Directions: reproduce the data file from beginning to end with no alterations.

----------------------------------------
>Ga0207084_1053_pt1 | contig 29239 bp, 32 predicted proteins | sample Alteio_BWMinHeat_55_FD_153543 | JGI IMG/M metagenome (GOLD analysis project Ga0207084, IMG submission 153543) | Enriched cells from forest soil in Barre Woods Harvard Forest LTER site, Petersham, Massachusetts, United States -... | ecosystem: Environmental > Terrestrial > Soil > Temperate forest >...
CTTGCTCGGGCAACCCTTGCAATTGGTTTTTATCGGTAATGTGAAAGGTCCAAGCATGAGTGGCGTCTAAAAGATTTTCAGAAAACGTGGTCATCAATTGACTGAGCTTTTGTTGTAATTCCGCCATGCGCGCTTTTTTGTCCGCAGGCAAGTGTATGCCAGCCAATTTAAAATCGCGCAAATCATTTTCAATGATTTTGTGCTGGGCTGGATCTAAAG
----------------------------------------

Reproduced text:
>Ga0207084_1053_pt1 | contig 29239 bp, 32 predicted proteins | sample Alteio_BWMinHeat_55_FD_153543 | JGI IMG/M metagenome (GOLD analysis project Ga0207084, IMG submission 153543) | Enriched cells from forest soil in Barre Woods Harvard Forest LTER site, Petersham, Massachusetts, United States -... | ecosystem: Environmental > Terrestrial > Soil > Temperate forest >...
CTTGCTCGGGCAACCCTTGCAATTGGTTTTTATCGGTAATGTGAAAGGTCCAAGCATGAGTGGCGTCTAAAAGATTTTCAGAAAACGTGGTCATCAATTGACTGAGCTTTTGTTGTAATTCCGCCATGCGCGCTTTTTTGTCCGCAGGCAAGTGTATGCCAGCCAATTTAAAATCGCGCAAATCATTTTCAATGATTTTGTGCTGGGCTGGATCTAAAG